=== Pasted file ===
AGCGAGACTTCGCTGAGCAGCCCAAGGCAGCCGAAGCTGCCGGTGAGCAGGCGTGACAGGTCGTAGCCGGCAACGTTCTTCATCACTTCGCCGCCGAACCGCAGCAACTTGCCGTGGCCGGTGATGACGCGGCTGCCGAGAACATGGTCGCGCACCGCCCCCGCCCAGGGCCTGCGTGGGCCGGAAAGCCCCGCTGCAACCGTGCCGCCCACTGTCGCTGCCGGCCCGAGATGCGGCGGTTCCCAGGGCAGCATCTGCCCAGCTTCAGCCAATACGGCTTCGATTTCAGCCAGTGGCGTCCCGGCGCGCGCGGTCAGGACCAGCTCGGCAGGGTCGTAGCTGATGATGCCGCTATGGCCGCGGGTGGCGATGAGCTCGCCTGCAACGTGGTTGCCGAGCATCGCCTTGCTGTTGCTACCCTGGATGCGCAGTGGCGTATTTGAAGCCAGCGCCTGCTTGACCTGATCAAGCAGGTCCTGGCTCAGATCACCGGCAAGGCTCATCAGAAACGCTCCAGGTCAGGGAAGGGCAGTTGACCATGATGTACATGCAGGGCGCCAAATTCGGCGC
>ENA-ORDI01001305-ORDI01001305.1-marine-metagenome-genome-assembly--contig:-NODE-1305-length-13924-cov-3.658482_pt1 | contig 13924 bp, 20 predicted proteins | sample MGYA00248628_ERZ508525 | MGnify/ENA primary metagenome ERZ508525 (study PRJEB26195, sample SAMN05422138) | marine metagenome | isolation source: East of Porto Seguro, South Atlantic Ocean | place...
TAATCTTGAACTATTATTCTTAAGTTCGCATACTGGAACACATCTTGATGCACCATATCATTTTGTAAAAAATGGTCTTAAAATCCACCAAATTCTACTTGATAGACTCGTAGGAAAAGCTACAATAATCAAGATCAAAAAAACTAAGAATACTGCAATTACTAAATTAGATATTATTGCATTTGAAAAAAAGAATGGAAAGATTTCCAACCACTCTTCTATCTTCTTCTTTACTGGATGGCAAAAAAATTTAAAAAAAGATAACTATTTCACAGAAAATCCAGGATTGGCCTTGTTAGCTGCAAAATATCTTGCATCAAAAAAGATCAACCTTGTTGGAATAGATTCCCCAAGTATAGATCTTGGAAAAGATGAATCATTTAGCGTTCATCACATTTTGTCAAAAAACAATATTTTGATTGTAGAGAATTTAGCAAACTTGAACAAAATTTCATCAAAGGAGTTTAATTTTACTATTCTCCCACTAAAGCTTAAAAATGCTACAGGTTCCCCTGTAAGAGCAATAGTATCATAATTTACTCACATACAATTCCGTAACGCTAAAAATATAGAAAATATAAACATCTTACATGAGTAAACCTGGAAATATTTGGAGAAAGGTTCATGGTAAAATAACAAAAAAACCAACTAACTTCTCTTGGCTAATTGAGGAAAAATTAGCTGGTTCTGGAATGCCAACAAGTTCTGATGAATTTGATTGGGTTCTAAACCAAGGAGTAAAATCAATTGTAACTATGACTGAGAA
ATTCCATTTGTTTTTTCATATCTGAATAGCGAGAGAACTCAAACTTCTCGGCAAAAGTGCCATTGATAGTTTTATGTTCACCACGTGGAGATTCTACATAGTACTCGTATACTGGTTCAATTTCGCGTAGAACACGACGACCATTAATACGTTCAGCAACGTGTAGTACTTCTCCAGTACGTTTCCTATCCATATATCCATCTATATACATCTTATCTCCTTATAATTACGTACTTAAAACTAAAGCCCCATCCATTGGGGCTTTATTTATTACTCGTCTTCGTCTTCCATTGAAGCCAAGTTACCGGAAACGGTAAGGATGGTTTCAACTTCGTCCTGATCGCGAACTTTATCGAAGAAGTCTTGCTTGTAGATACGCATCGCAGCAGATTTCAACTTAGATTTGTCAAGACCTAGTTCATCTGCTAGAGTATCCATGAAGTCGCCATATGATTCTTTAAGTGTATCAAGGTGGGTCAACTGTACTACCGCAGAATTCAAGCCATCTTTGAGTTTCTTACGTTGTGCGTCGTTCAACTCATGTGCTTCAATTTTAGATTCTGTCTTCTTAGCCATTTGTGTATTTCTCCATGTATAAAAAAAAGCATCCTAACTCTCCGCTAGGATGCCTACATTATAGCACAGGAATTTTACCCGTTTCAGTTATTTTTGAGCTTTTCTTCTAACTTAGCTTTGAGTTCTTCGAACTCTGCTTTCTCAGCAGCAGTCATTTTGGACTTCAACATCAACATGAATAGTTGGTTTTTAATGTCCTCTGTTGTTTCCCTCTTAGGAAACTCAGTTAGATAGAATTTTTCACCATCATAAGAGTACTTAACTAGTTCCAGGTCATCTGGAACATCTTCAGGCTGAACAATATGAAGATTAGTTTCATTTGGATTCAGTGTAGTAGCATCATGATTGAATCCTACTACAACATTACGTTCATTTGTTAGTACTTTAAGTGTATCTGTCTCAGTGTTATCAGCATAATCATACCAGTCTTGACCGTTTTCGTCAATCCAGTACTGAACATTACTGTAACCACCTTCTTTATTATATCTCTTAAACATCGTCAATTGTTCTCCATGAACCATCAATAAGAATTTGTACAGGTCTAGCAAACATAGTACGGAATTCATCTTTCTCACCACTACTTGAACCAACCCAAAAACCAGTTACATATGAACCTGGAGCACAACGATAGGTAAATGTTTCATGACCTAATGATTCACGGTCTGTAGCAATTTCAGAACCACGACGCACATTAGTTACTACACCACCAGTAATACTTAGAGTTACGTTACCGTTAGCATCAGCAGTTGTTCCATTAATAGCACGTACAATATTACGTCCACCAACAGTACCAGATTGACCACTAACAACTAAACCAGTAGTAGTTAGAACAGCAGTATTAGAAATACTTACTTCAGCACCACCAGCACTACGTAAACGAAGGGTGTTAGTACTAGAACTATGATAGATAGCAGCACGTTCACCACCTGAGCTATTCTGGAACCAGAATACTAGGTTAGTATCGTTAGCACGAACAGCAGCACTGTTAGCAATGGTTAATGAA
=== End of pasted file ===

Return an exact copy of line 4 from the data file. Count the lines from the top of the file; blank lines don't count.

ATTCCATTTGTTTTTTCATATCTGAATAGCGAGAGAACTCAAACTTCTCGGCAAAAGTGCCATTGATAGTTTTATGTTCACCACGTGGAGATTCTACATAGTACTCGTATACTGGTTCAATTTCGCGTAGAACACGACGACCATTAATACGTTCAGCAACGTGTAGTACTTCTCCAGTACGTTTCCTATCCATATATCCATCTATATACATCTTATCTCCTTATAATTACGTACTTAAAACTAAAGCCCCATCCATTGGGGCTTTATTTATTACTCGTCTTCGTCTTCCATTGAAGCCAAGTTACCGGAAACGGTAAGGATGGTTTCAACTTCGTCCTGATCGCGAACTTTATCGAAGAAGTCTTGCTTGTAGATACGCATCGCAGCAGATTTCAACTTAGATTTGTCAAGACCTAGTTCATCTGCTAGAGTATCCATGAAGTCGCCATATGATTCTTTAAGTGTATCAAGGTGGGTCAACTGTACTACCGCAGAATTCAAGCCATCTTTGAGTTTCTTACGTTGTGCGTCGTTCAACTCATGTGCTTCAATTTTAGATTCTGTCTTCTTAGCCATTTGTGTATTTCTCCATGTATAAAAAAAAGCATCCTAACTCTCCGCTAGGATGCCTACATTATAGCACAGGAATTTTACCCGTTTCAGTTATTTTTGAGCTTTTCTTCTAACTTAGCTTTGAGTTCTTCGAACTCTGCTTTCTCAGCAGCAGTCATTTTGGACTTCAACATCAACATGAATAGTTGGTTTTTAATGTCCTCTGTTGTTTCCCTCTTAGGAAACTCAGTTAGATAGAATTTTTCACCATCATAAGAGTACTTAACTAGTTCCAGGTCATCTGGAACATCTTCAGGCTGAACAATATGAAGATTAGTTTCATTTGGATTCAGTGTAGTAGCATCATGATTGAATCCTACTACAACATTACGTTCATTTGTTAGTACTTTAAGTGTATCTGTCTCAGTGTTATCAGCATAATCATACCAGTCTTGACCGTTTTCGTCAATCCAGTACTGAACATTACTGTAACCACCTTCTTTATTATATCTCTTAAACATCGTCAATTGTTCTCCATGAACCATCAATAAGAATTTGTACAGGTCTAGCAAACATAGTACGGAATTCATCTTTCTCACCACTACTTGAACCAACCCAAAAACCAGTTACATATGAACCTGGAGCACAACGATAGGTAAATGTTTCATGACCTAATGATTCACGGTCTGTAGCAATTTCAGAACCACGACGCACATTAGTTACTACACCACCAGTAATACTTAGAGTTACGTTACCGTTAGCATCAGCAGTTGTTCCATTAATAGCACGTACAATATTACGTCCACCAACAGTACCAGATTGACCACTAACAACTAAACCAGTAGTAGTTAGAACAGCAGTATTAGAAATACTTACTTCAGCACCACCAGCACTACGTAAACGAAGGGTGTTAGTACTAGAACTATGATAGATAGCAGCACGTTCACCACCTGAGCTATTCTGGAACCAGAATACTAGGTTAGTATCGTTAGCACGAACAGCAGCACTGTTAGCAATGGTTAATGAA